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A severance payment issued to an injured worker who was terminated from his job cannot be used to waive his workers compensation claim, the Connecticut Supreme Court has ruled.
Stephen J. Leonetti worked 28 years for chemical maker MacDermid Inc., court records show. He injured his back at work in June 2004, filed for workers comp in April 2005, and was terminated from his job in November 2009.
Mr. Leonetti was required to sign a termination agreement to receive 27 weeks of severance pay from MacDermid, or $70,228.51, records show. The agreement required Mr. Leonetti to release MacDermid from “any and all suits, claims, costs (and) demands,” including workers comp claims.
Mr. Leonetti ultimately signed the agreement in order to receive his severance. However, a Connecticut workers comp commissioner found that the agreement represented only Mr. Leonetti’s salary, and could not be used to settle his workers comp claim.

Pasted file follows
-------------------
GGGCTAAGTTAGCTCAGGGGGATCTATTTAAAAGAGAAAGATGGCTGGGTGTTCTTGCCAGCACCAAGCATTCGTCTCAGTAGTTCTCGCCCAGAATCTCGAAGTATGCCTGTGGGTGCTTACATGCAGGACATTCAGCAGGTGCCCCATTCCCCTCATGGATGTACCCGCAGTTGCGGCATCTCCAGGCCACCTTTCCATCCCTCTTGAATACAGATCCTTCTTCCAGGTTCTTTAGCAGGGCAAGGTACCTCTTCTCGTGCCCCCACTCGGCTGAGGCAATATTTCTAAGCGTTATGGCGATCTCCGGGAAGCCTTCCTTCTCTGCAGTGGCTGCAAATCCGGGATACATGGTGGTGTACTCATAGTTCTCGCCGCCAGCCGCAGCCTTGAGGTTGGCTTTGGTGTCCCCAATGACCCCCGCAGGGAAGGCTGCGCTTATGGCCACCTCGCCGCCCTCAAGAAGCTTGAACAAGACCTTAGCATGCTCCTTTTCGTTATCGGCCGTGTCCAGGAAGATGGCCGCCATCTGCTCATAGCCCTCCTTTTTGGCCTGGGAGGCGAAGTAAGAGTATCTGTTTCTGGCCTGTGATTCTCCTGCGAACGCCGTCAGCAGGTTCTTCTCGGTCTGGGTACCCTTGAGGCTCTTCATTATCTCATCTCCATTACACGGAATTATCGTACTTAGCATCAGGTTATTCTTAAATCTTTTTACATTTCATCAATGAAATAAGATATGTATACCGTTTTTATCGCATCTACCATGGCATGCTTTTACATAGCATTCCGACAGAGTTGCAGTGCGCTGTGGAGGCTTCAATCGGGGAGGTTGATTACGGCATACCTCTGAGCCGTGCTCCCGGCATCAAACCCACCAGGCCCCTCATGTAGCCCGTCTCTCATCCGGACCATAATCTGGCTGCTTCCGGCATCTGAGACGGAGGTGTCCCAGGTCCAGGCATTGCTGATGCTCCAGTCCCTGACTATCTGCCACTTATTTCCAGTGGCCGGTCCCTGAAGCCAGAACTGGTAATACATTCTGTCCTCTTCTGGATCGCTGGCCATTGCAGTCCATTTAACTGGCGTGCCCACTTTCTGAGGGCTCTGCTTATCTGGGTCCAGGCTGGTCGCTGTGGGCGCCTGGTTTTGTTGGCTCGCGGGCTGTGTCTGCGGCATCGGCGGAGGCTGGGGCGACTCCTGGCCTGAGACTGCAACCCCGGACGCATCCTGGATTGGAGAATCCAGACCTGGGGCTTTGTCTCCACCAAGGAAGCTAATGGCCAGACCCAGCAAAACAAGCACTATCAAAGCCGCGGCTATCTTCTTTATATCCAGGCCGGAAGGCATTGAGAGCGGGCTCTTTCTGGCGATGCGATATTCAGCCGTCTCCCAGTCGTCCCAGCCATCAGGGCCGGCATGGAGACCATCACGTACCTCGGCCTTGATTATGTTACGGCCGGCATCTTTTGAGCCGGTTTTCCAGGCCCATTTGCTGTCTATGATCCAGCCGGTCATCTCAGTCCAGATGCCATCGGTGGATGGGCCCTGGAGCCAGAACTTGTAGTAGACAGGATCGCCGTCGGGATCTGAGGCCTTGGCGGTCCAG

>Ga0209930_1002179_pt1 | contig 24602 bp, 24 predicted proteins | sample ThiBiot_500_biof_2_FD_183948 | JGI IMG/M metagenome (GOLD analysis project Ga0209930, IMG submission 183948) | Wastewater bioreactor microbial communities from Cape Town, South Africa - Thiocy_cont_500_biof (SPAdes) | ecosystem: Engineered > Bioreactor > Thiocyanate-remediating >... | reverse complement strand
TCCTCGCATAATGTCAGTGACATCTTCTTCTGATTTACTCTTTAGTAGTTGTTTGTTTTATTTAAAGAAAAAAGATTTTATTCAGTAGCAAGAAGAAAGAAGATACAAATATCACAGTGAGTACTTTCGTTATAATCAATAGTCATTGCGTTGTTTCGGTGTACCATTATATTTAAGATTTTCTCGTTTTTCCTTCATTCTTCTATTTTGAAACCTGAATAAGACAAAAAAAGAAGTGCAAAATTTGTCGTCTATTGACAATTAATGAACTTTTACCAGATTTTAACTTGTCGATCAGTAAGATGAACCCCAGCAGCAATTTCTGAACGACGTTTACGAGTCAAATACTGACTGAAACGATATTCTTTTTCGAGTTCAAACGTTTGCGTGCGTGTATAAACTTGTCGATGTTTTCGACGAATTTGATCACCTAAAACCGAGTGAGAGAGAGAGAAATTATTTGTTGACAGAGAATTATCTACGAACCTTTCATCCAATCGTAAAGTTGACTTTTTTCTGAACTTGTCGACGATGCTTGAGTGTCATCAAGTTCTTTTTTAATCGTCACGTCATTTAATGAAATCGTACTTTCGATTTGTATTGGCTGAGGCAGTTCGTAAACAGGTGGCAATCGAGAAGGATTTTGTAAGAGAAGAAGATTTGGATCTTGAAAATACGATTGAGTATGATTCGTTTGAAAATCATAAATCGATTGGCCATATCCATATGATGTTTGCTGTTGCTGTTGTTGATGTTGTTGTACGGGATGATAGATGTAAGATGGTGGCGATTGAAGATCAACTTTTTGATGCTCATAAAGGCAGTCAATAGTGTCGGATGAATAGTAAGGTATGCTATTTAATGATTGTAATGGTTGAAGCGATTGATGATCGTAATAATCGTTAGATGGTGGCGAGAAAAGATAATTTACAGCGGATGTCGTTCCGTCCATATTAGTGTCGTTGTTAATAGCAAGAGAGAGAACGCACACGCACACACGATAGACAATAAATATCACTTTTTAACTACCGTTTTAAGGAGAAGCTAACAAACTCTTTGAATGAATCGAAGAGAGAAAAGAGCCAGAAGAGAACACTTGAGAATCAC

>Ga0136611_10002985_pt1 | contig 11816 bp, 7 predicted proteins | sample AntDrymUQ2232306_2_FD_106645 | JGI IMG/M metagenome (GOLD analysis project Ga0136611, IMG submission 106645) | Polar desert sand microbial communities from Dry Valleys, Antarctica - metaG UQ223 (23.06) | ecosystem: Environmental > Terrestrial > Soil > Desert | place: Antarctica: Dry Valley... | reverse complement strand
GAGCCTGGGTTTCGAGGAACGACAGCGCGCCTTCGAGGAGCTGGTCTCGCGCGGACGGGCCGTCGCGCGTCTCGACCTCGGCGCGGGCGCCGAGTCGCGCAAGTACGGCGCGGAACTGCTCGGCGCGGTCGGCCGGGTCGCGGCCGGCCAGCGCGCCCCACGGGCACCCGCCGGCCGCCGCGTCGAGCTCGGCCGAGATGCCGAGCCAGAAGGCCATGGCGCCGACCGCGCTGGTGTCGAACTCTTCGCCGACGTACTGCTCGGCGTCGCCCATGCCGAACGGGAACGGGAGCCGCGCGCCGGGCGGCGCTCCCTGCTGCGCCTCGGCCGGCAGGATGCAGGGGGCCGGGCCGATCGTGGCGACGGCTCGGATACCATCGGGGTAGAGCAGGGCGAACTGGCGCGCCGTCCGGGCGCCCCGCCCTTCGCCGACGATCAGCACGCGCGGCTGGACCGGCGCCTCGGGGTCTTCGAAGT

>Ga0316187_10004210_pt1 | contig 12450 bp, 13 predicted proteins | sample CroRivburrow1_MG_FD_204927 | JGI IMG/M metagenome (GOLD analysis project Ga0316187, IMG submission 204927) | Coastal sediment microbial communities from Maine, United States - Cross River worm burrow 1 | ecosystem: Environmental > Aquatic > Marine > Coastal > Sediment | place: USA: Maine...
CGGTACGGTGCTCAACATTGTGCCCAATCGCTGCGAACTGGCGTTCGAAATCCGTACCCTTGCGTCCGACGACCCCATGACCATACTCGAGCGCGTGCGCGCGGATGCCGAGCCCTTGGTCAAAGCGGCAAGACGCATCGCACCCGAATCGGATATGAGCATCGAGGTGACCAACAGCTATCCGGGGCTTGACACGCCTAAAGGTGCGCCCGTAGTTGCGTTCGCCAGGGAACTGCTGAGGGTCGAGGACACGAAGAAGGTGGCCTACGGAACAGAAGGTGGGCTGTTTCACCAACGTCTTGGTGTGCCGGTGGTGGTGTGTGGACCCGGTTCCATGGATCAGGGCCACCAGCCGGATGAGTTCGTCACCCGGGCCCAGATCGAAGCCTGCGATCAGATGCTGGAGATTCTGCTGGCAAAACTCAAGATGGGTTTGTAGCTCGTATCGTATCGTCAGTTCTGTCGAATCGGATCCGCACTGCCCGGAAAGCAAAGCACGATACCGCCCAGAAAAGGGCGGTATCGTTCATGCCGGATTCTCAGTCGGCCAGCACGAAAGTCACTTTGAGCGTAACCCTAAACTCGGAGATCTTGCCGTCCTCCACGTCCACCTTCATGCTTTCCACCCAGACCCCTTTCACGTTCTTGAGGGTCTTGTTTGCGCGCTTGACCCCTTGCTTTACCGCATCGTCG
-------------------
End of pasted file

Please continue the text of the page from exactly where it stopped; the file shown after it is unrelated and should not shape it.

The state Workers’ Compensation Review Board affirmed the commissioner’s decision, and MacDermid appealed to the Connecticut Supreme Court. MacDermid claimed in part that Mr. Leonetti voluntarily entered into the termination agreement, and that the agreement complied with Connecticut’s workers comp law.
A six-judge panel of the high court unanimously upheld the workers comp board decision on Friday. In its opinion, the court said that Mr. Leonetti’s termination agreement could not be used to settle his workers comp claim because it was not approved by a Connecticut workers comp commissioner. It also agreed that Mr. Leonetti’s severance pay did not consider workers comp benefits that were due to him.
The court noted that Mr. Leonetti only signed the termination agreement to receive his severance pay, and that MacDermid had failed to negotiate with him about keeping his workers comp claim open in spite of his termination.
“The unwillingness of (MacDermid) to engage in meaningful attempts to amicably resolve the claimant’s concerns regarding his undisputed workers compensation claim demonstrates the need in our society for the protection afforded to employees by the (workers comp) act,” the opinion reads.